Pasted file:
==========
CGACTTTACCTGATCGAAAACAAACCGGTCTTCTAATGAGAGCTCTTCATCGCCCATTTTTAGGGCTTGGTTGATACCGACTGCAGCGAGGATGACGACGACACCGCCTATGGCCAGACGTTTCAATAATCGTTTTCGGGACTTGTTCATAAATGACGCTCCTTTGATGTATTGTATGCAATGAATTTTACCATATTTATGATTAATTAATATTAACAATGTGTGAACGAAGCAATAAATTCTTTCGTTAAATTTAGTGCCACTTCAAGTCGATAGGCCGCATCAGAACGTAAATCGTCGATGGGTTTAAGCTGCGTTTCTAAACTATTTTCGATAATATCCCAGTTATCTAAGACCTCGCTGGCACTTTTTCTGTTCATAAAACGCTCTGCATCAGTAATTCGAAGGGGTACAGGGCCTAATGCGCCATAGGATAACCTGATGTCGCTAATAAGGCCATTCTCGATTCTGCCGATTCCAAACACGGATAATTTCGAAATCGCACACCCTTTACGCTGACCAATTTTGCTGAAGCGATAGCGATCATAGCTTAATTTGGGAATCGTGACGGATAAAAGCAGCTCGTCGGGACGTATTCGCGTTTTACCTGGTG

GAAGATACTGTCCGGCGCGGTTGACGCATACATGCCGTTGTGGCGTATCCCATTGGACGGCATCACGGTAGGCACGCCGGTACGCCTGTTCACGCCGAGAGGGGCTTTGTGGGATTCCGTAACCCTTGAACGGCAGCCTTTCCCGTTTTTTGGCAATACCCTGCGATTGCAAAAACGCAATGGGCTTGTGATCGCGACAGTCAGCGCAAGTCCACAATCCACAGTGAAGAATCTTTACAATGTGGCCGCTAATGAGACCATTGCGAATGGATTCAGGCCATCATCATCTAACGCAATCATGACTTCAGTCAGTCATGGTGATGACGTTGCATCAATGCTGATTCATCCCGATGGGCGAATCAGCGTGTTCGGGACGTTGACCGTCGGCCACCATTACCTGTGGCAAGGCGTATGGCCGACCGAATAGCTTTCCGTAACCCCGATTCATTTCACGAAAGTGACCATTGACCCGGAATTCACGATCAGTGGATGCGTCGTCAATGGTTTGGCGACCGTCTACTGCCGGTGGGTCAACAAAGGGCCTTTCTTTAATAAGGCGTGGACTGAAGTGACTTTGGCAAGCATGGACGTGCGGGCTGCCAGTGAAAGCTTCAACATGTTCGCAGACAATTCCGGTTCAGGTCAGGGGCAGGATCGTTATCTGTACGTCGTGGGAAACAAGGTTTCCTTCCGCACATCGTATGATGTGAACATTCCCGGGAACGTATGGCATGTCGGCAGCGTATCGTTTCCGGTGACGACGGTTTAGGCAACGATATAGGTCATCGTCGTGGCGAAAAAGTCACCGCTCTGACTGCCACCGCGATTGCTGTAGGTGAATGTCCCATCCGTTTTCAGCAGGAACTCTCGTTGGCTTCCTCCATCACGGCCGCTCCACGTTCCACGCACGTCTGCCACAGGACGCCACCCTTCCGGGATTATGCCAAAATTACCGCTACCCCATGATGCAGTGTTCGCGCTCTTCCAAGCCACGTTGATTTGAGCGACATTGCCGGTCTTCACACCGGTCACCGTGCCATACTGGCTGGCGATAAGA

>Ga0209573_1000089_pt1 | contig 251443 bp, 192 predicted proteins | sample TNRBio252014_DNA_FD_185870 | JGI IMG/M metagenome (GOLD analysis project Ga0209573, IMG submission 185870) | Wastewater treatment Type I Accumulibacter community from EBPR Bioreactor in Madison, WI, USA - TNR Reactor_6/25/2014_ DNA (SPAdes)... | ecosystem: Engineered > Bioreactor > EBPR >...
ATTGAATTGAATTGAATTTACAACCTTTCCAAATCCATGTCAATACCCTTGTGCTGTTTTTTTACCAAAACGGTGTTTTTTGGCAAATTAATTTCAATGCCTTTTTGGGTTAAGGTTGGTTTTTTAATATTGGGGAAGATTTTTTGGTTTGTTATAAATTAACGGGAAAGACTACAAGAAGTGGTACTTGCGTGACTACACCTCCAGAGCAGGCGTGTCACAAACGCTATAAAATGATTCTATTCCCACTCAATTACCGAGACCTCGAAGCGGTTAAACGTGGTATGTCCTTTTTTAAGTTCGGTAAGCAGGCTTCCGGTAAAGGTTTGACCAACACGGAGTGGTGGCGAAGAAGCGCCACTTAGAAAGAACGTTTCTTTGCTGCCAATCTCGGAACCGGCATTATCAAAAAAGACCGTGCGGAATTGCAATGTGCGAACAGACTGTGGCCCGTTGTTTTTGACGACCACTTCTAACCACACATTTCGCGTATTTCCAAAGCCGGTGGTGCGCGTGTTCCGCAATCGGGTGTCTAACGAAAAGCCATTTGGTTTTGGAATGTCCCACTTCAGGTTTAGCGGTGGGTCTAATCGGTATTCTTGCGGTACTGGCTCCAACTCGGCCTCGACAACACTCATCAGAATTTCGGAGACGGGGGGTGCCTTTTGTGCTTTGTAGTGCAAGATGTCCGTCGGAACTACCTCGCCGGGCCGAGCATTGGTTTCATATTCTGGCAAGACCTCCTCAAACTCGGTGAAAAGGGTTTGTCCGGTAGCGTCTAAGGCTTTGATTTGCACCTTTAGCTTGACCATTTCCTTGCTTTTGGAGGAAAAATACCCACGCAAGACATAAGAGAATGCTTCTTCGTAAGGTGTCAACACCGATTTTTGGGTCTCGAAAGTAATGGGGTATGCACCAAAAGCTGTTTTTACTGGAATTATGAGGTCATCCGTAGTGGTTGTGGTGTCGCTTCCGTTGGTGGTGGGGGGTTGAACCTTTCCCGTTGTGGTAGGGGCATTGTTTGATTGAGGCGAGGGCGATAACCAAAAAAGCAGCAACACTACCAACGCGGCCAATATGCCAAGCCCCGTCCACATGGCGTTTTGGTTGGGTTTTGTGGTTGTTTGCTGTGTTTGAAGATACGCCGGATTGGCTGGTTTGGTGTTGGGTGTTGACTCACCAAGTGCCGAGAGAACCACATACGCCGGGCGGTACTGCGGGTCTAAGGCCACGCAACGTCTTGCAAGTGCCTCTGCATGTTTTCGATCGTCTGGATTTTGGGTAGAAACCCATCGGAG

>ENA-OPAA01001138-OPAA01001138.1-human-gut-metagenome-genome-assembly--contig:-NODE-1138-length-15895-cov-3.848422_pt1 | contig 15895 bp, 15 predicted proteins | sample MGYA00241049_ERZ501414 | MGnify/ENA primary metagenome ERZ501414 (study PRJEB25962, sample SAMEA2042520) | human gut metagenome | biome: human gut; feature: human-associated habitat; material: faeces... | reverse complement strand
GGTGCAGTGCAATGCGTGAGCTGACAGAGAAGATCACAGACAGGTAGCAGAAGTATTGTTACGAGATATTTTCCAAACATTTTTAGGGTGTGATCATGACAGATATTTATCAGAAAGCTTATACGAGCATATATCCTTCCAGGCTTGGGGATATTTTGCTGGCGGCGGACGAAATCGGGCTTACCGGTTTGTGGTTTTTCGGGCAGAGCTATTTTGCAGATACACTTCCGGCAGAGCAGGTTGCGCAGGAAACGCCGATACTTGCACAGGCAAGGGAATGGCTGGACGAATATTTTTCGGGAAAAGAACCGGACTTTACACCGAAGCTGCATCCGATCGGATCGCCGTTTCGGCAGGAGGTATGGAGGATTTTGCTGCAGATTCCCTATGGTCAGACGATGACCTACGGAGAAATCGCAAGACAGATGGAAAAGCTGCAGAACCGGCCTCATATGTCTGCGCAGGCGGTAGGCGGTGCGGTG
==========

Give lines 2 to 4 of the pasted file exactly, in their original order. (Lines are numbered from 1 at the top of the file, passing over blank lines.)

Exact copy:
GAAGATACTGTCCGGCGCGGTTGACGCATACATGCCGTTGTGGCGTATCCCATTGGACGGCATCACGGTAGGCACGCCGGTACGCCTGTTCACGCCGAGAGGGGCTTTGTGGGATTCCGTAACCCTTGAACGGCAGCCTTTCCCGTTTTTTGGCAATACCCTGCGATTGCAAAAACGCAATGGGCTTGTGATCGCGACAGTCAGCGCAAGTCCACAATCCACAGTGAAGAATCTTTACAATGTGGCCGCTAATGAGACCATTGCGAATGGATTCAGGCCATCATCATCTAACGCAATCATGACTTCAGTCAGTCATGGTGATGACGTTGCATCAATGCTGATTCATCCCGATGGGCGAATCAGCGTGTTCGGGACGTTGACCGTCGGCCACCATTACCTGTGGCAAGGCGTATGGCCGACCGAATAGCTTTCCGTAACCCCGATTCATTTCACGAAAGTGACCATTGACCCGGAATTCACGATCAGTGGATGCGTCGTCAATGGTTTGGCGACCGTCTACTGCCGGTGGGTCAACAAAGGGCCTTTCTTTAATAAGGCGTGGACTGAAGTGACTTTGGCAAGCATGGACGTGCGGGCTGCCAGTGAAAGCTTCAACATGTTCGCAGACAATTCCGGTTCAGGTCAGGGGCAGGATCGTTATCTGTACGTCGTGGGAAACAAGGTTTCCTTCCGCACATCGTATGATGTGAACATTCCCGGGAACGTATGGCATGTCGGCAGCGTATCGTTTCCGGTGACGACGGTTTAGGCAACGATATAGGTCATCGTCGTGGCGAAAAAGTCACCGCTCTGACTGCCACCGCGATTGCTGTAGGTGAATGTCCCATCCGTTTTCAGCAGGAACTCTCGTTGGCTTCCTCCATCACGGCCGCTCCACGTTCCACGCACGTCTGCCACAGGACGCCACCCTTCCGGGATTATGCCAAAATTACCGCTACCCCATGATGCAGTGTTCGCGCTCTTCCAAGCCACGTTGATTTGAGCGACATTGCCGGTCTTCACACCGGTCACCGTGCCATACTGGCTGGCGATAAGA

>Ga0209573_1000089_pt1 | contig 251443 bp, 192 predicted proteins | sample TNRBio252014_DNA_FD_185870 | JGI IMG/M metagenome (GOLD analysis project Ga0209573, IMG submission 185870) | Wastewater treatment Type I Accumulibacter community from EBPR Bioreactor in Madison, WI, USA - TNR Reactor_6/25/2014_ DNA (SPAdes)... | ecosystem: Engineered > Bioreactor > EBPR >...
ATTGAATTGAATTGAATTTACAACCTTTCCAAATCCATGTCAATACCCTTGTGCTGTTTTTTTACCAAAACGGTGTTTTTTGGCAAATTAATTTCAATGCCTTTTTGGGTTAAGGTTGGTTTTTTAATATTGGGGAAGATTTTTTGGTTTGTTATAAATTAACGGGAAAGACTACAAGAAGTGGTACTTGCGTGACTACACCTCCAGAGCAGGCGTGTCACAAACGCTATAAAATGATTCTATTCCCACTCAATTACCGAGACCTCGAAGCGGTTAAACGTGGTATGTCCTTTTTTAAGTTCGGTAAGCAGGCTTCCGGTAAAGGTTTGACCAACACGGAGTGGTGGCGAAGAAGCGCCACTTAGAAAGAACGTTTCTTTGCTGCCAATCTCGGAACCGGCATTATCAAAAAAGACCGTGCGGAATTGCAATGTGCGAACAGACTGTGGCCCGTTGTTTTTGACGACCACTTCTAACCACACATTTCGCGTATTTCCAAAGCCGGTGGTGCGCGTGTTCCGCAATCGGGTGTCTAACGAAAAGCCATTTGGTTTTGGAATGTCCCACTTCAGGTTTAGCGGTGGGTCTAATCGGTATTCTTGCGGTACTGGCTCCAACTCGGCCTCGACAACACTCATCAGAATTTCGGAGACGGGGGGTGCCTTTTGTGCTTTGTAGTGCAAGATGTCCGTCGGAACTACCTCGCCGGGCCGAGCATTGGTTTCATATTCTGGCAAGACCTCCTCAAACTCGGTGAAAAGGGTTTGTCCGGTAGCGTCTAAGGCTTTGATTTGCACCTTTAGCTTGACCATTTCCTTGCTTTTGGAGGAAAAATACCCACGCAAGACATAAGAGAATGCTTCTTCGTAAGGTGTCAACACCGATTTTTGGGTCTCGAAAGTAATGGGGTATGCACCAAAAGCTGTTTTTACTGGAATTATGAGGTCATCCGTAGTGGTTGTGGTGTCGCTTCCGTTGGTGGTGGGGGGTTGAACCTTTCCCGTTGTGGTAGGGGCATTGTTTGATTGAGGCGAGGGCGATAACCAAAAAAGCAGCAACACTACCAACGCGGCCAATATGCCAAGCCCCGTCCACATGGCGTTTTGGTTGGGTTTTGTGGTTGTTTGCTGTGTTTGAAGATACGCCGGATTGGCTGGTTTGGTGTTGGGTGTTGACTCACCAAGTGCCGAGAGAACCACATACGCCGGGCGGTACTGCGGGTCTAAGGCCACGCAACGTCTTGCAAGTGCCTCTGCATGTTTTCGATCGTCTGGATTTTGGGTAGAAACCCATCGGAG